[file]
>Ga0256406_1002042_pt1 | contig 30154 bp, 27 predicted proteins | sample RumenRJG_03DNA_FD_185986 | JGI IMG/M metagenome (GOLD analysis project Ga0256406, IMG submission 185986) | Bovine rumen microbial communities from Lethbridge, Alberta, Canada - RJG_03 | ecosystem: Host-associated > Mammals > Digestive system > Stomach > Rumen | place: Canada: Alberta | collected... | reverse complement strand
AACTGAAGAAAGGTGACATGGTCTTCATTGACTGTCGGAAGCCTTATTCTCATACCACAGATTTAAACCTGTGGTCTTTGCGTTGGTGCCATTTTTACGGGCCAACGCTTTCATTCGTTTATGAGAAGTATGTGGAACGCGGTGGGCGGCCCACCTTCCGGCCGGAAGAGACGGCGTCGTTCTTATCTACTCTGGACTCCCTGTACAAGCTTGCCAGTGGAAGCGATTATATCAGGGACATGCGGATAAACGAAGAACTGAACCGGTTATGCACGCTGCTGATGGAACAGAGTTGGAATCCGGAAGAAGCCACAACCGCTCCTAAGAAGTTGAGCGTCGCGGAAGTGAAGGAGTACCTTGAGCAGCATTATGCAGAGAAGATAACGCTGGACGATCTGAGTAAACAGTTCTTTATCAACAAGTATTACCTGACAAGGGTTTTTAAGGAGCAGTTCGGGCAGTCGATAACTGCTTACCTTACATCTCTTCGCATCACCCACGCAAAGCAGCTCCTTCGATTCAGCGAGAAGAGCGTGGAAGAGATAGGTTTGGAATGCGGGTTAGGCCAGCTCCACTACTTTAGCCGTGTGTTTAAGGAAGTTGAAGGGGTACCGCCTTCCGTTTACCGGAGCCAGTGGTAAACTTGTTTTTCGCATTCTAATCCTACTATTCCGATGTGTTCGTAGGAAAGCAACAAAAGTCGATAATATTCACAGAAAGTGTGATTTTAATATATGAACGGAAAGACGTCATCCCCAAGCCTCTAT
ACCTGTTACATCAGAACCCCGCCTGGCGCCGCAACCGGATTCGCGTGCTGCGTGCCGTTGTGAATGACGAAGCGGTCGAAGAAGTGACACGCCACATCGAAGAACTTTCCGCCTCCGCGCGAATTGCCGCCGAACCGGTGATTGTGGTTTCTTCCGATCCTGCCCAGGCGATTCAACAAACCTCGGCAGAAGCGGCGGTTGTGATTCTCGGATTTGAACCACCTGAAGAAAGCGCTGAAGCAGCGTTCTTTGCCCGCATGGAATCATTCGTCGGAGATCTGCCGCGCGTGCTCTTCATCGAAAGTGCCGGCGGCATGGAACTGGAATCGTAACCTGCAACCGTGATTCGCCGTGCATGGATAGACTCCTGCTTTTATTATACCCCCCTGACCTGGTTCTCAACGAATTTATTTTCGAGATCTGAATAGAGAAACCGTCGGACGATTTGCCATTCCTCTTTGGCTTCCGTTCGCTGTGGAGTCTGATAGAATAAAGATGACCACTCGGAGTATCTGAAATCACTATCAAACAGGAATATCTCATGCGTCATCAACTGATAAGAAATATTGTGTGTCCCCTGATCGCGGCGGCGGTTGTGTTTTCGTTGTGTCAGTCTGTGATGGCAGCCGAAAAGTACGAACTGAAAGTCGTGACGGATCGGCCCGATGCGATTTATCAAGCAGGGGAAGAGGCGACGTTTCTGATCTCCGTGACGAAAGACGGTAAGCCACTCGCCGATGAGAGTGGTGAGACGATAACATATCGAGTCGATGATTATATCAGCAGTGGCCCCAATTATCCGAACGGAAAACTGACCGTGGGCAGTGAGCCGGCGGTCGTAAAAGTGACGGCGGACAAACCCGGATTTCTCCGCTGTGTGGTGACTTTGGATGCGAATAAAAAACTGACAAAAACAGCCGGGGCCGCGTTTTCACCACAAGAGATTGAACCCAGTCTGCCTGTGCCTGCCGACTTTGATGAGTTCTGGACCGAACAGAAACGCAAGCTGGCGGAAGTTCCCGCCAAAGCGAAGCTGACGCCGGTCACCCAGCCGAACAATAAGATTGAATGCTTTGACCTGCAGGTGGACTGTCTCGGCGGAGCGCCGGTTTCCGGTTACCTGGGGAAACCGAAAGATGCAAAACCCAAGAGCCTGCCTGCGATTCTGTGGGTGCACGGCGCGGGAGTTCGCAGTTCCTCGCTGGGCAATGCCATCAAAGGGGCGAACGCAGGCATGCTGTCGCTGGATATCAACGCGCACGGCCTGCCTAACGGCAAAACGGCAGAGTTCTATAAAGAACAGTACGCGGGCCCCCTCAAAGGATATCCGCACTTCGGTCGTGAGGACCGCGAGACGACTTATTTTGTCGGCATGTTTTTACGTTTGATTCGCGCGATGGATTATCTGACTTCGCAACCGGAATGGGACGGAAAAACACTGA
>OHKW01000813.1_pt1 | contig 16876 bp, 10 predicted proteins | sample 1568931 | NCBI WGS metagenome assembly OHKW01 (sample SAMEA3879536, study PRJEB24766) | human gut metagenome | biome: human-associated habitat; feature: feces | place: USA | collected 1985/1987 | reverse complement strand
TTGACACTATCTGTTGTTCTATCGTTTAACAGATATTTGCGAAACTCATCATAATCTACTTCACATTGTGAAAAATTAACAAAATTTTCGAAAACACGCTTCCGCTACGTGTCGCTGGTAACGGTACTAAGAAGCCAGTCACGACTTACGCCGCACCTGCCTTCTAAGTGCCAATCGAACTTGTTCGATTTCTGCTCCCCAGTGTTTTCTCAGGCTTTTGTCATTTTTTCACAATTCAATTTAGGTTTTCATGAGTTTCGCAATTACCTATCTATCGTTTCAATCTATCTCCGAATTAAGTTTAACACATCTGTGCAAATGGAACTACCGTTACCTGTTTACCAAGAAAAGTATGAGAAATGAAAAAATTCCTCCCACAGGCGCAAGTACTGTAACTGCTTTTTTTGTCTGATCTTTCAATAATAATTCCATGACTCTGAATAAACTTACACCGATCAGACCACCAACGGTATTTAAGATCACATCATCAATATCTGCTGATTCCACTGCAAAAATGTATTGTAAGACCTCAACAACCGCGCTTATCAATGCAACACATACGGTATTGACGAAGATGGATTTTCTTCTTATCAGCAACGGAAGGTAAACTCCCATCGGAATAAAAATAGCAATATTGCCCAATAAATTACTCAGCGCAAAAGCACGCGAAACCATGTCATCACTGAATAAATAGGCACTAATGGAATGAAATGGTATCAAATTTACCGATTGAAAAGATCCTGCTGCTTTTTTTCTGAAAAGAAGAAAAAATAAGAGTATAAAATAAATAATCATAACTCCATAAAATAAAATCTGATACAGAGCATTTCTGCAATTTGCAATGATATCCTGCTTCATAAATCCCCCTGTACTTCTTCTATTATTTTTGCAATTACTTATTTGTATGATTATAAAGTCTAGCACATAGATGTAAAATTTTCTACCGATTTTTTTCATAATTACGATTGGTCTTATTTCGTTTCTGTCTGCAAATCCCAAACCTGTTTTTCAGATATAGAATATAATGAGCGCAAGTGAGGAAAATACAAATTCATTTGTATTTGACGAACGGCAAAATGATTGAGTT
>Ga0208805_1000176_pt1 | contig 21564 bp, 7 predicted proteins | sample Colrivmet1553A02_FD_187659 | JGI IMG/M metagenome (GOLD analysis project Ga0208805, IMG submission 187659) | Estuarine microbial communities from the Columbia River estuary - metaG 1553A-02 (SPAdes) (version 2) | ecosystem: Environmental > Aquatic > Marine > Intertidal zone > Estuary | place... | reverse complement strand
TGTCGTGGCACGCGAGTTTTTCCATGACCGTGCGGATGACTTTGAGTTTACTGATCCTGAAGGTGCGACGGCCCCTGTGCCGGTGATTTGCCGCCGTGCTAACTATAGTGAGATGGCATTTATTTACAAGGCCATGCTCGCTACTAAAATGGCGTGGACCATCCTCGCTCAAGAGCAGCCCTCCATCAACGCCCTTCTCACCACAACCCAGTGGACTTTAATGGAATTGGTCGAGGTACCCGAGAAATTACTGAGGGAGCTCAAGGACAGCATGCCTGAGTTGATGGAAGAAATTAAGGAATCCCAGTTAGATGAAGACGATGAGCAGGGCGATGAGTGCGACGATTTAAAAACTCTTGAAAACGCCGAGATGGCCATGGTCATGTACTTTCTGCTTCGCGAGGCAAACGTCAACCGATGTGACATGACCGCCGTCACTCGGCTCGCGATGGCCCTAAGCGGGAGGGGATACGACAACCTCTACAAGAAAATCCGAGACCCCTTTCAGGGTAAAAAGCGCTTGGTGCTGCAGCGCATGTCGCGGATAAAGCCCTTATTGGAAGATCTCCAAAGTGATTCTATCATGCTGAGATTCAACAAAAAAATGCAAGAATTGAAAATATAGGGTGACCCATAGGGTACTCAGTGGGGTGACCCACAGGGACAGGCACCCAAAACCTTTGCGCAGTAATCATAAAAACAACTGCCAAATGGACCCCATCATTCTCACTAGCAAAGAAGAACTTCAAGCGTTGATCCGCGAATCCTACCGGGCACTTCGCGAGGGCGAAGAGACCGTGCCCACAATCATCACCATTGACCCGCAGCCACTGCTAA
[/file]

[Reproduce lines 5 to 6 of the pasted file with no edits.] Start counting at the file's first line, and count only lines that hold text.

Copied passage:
TTGACACTATCTGTTGTTCTATCGTTTAACAGATATTTGCGAAACTCATCATAATCTACTTCACATTGTGAAAAATTAACAAAATTTTCGAAAACACGCTTCCGCTACGTGTCGCTGGTAACGGTACTAAGAAGCCAGTCACGACTTACGCCGCACCTGCCTTCTAAGTGCCAATCGAACTTGTTCGATTTCTGCTCCCCAGTGTTTTCTCAGGCTTTTGTCATTTTTTCACAATTCAATTTAGGTTTTCATGAGTTTCGCAATTACCTATCTATCGTTTCAATCTATCTCCGAATTAAGTTTAACACATCTGTGCAAATGGAACTACCGTTACCTGTTTACCAAGAAAAGTATGAGAAATGAAAAAATTCCTCCCACAGGCGCAAGTACTGTAACTGCTTTTTTTGTCTGATCTTTCAATAATAATTCCATGACTCTGAATAAACTTACACCGATCAGACCACCAACGGTATTTAAGATCACATCATCAATATCTGCTGATTCCACTGCAAAAATGTATTGTAAGACCTCAACAACCGCGCTTATCAATGCAACACATACGGTATTGACGAAGATGGATTTTCTTCTTATCAGCAACGGAAGGTAAACTCCCATCGGAATAAAAATAGCAATATTGCCCAATAAATTACTCAGCGCAAAAGCACGCGAAACCATGTCATCACTGAATAAATAGGCACTAATGGAATGAAATGGTATCAAATTTACCGATTGAAAAGATCCTGCTGCTTTTTTTCTGAAAAGAAGAAAAAATAAGAGTATAAAATAAATAATCATAACTCCATAAAATAAAATCTGATACAGAGCATTTCTGCAATTTGCAATGATATCCTGCTTCATAAATCCCCCTGTACTTCTTCTATTATTTTTGCAATTACTTATTTGTATGATTATAAAGTCTAGCACATAGATGTAAAATTTTCTACCGATTTTTTTCATAATTACGATTGGTCTTATTTCGTTTCTGTCTGCAAATCCCAAACCTGTTTTTCAGATATAGAATATAATGAGCGCAAGTGAGGAAAATACAAATTCATTTGTATTTGACGAACGGCAAAATGATTGAGTT
>Ga0208805_1000176_pt1 | contig 21564 bp, 7 predicted proteins | sample Colrivmet1553A02_FD_187659 | JGI IMG/M metagenome (GOLD analysis project Ga0208805, IMG submission 187659) | Estuarine microbial communities from the Columbia River estuary - metaG 1553A-02 (SPAdes) (version 2) | ecosystem: Environmental > Aquatic > Marine > Intertidal zone > Estuary | place... | reverse complement strand